This kind of openness also allows for actors to step into roles they may otherwise never have been given the chance to inhabit. In the case of Treasure, I was surprised to learn that they had started acting professionally only a few years prior. PCS was a big break for them.
Treasure dreamed of becoming an actor since third grade, when they ordered an acting book from Scholastic that inspired them to pursue the craft. However, when they prepared to go to college, their mother encouraged them to focus on work that would be more lucrative. As a result, from the ages of 19 to 32, Treasure “did everything but acting.”
“I was just really trying to find something that would be kind of fulfilling but also make money,” they recalled.
But after experiencing a bad breakup in 2018, Treasure decided to return to their passion for acting as a way to reconnect with their life dreams. They auditioned for a play at Deep End Theater and made the cast. This experience furnished them with the confidence to brave auditions at PCS, a much larger theater, with a friend. As non-equity actors, Treasure and their comrade waited for six hours at a PCS audition while all the equity actors went first. They expected to be sent home after such a long wait, but Chip and Artistic Director Wolf allowed the two to audition last with one caveat: They could only perform a single monologue.
“I did a very popular monologue,” said Treasure. They recited from Fences by August Wilson. “When I was done, Marissa slapped the table and said, ‘That’s how you make a minute matter’.” In the end, Treasure went home, cried, and promptly booked three shows with PCS.
Since that time, this theater has been their mainstay in Portland, setting a high standard as a work environment. Sometimes concerns arise for them during the creation of a production—perhaps relating to the overwhelming whiteness of Portland’s audiences or to their own intersectional experience—and they know these concerns will always be received and prompt discussion from the artistic team. “If something doesn’t feel right, I’m going to say something. It can’t be helped,” they said laughingly. “Within the walls of this establishment, I feel very comfortable saying if something makes me uncomfortable, if I don’t agree with something. And I’ve always felt that people are receptive to that.”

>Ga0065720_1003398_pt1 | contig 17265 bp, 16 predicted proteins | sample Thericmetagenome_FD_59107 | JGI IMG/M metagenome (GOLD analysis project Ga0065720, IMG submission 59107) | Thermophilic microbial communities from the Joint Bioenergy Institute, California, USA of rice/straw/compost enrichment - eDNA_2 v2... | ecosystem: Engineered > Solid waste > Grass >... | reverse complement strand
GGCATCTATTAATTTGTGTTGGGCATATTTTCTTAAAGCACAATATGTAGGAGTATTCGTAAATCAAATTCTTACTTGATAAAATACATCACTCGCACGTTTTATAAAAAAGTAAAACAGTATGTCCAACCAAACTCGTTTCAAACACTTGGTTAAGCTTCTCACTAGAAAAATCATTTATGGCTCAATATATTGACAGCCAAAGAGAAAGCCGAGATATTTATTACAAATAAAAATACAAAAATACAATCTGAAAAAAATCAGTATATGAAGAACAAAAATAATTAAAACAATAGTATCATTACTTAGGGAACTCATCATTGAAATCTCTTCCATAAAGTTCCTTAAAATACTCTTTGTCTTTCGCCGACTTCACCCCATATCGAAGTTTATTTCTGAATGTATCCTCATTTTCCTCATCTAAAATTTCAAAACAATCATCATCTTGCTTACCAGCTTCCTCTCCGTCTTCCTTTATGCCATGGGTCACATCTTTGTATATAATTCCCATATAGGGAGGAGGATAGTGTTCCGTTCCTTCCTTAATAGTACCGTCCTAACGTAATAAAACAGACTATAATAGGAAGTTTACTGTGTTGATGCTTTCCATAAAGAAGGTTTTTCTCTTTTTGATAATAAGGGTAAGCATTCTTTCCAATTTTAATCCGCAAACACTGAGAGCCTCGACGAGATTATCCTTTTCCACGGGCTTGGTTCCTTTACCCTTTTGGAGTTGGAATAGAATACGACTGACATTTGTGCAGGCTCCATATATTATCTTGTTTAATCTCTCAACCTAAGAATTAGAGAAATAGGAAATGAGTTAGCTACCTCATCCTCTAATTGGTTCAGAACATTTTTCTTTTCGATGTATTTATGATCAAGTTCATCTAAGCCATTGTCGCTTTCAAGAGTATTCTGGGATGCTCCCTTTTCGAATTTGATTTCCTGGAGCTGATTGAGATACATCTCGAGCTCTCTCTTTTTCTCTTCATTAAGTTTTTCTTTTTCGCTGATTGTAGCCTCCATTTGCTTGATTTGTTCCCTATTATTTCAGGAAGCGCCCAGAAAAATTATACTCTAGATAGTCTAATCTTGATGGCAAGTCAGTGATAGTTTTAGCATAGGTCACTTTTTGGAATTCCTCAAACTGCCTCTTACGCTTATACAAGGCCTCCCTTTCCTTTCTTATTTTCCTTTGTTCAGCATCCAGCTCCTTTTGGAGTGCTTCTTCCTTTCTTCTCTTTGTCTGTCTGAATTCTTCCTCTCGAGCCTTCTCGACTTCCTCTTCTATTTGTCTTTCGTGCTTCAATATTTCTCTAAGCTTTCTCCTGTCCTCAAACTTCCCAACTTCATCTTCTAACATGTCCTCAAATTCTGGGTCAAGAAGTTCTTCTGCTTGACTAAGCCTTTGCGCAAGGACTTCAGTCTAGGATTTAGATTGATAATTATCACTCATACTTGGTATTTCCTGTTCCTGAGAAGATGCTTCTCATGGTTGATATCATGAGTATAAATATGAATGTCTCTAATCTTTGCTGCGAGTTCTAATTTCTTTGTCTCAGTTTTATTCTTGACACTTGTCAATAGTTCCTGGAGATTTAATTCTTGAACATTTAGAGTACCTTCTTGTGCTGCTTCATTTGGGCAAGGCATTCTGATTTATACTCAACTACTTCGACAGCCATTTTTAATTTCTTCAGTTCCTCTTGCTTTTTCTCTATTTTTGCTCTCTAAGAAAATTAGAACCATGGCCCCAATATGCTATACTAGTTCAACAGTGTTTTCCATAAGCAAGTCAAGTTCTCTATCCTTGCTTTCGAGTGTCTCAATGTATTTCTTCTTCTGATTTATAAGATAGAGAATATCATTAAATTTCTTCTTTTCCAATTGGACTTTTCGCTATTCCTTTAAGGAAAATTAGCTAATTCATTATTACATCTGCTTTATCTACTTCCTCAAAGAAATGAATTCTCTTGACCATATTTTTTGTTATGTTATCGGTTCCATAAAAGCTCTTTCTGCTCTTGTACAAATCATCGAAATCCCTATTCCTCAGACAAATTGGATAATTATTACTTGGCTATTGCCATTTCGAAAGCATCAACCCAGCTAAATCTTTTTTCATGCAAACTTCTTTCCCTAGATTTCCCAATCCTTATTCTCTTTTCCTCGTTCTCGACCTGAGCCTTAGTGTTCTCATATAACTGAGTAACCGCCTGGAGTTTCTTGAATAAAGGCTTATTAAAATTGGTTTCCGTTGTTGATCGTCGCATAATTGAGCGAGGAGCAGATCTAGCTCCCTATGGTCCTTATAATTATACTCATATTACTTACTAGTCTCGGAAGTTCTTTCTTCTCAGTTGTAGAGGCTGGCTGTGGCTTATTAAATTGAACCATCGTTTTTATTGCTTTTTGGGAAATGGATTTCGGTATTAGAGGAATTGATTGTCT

Chip indicated that each instance of an actor’s discomfort must be handled case-by-case with the overall goal of arriving at a sense of felt safety. “Even when you’re playing a villain or you’re playing someone who just does terrible things, it has to be a safe experience to inhabit,” they mused. “We ask people to do incredibly vulnerable things onstage and it is the prerogative of the theater to accommodate as many of the performers needs as possible to ensure that they feel secure in the sometimes uncomfortable things they are asked to do.”
“It’s really about listening to the performer,” Chip continued. “Also holding true to your vision, and knowing that your vision can shift and still work.” Sometimes, this entails giving performers agency to decide their own gender presentation.
For A Midsummer Night’s Dream, certain cast members were given the option to choose their pronouns for the performance. Treasure opted to stick with Lysander’s original Shakespearian pronouns—”he/him”—without adding any performative masculinity to the role.
“For me, it feels very subversive to stand in my center as ‘he/him’ and play him the way that I’m going to play him, as a person who identifies as feminine,” explained Treasure. In their estimation, the general populace often marries conceptions of genderqueerness with androgynous presentation. Their approach to Lysander unsettles this kind of assumption: “I don’t want to deepen my voice. I don’t want to change my mannerisms. I want to be ‘he/him,’ and I want to be as flamboyant and as feminine as I naturally am,” they said proudly. “You probably still will see ‘she/her’ but that is not going to change who he is, who Lysander is.”
Theater reflects socialization back to audiences, asking questions about the nature of reality. In Chip’s estimation, this equates to playing “pretend for a living”—a kind of pretend that is cast with the patina of realness and unrealized potential at once. In this space, as Chip puts it, “the most interesting story wins,” and dynamic actors such as Treasure participate in this victory.
Read ArtsWatch contributor Darleen Ortega’s perspective on Portland Center Stage’s A Midsummer Night’s Dream.